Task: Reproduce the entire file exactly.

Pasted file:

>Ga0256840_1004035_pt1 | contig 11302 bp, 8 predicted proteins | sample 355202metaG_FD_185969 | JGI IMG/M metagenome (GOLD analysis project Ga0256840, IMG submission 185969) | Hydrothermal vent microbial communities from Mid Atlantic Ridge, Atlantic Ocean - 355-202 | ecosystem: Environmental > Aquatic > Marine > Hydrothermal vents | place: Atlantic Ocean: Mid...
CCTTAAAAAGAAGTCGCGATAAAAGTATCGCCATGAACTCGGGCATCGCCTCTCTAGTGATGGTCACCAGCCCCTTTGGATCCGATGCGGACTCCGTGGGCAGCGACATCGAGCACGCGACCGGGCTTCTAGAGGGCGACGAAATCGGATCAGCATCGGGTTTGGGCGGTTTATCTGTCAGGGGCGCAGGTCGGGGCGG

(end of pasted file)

>Ga0256840_1004035_pt1 | contig 11302 bp, 8 predicted proteins | sample 355202metaG_FD_185969 | JGI IMG/M metagenome (GOLD analysis project Ga0256840, IMG submission 185969) | Hydrothermal vent microbial communities from Mid Atlantic Ridge, Atlantic Ocean - 355-202 | ecosystem: Environmental > Aquatic > Marine > Hydrothermal vents | place: Atlantic Ocean: Mid...
CCTTAAAAAGAAGTCGCGATAAAAGTATCGCCATGAACTCGGGCATCGCCTCTCTAGTGATGGTCACCAGCCCCTTTGGATCCGATGCGGACTCCGTGGGCAGCGACATCGAGCACGCGACCGGGCTTCTAGAGGGCGACGAAATCGGATCAGCATCGGGTTTGGGCGGTTTATCTGTCAGGGGCGCAGGTCGGGGCGG